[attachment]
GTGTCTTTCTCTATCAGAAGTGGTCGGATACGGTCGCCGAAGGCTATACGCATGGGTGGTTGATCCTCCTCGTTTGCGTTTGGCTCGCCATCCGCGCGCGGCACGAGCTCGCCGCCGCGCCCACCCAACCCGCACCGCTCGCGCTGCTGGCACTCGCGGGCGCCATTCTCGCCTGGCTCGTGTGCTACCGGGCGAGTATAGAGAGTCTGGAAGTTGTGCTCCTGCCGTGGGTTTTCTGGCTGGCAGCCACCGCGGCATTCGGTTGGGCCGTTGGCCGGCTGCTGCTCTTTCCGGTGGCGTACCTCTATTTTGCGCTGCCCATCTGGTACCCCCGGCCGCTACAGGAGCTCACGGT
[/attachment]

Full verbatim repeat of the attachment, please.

GTGTCTTTCTCTATCAGAAGTGGTCGGATACGGTCGCCGAAGGCTATACGCATGGGTGGTTGATCCTCCTCGTTTGCGTTTGGCTCGCCATCCGCGCGCGGCACGAGCTCGCCGCCGCGCCCACCCAACCCGCACCGCTCGCGCTGCTGGCACTCGCGGGCGCCATTCTCGCCTGGCTCGTGTGCTACCGGGCGAGTATAGAGAGTCTGGAAGTTGTGCTCCTGCCGTGGGTTTTCTGGCTGGCAGCCACCGCGGCATTCGGTTGGGCCGTTGGCCGGCTGCTGCTCTTTCCGGTGGCGTACCTCTATTTTGCGCTGCCCATCTGGTACCCCCGGCCGCTACAGGAGCTCACGGT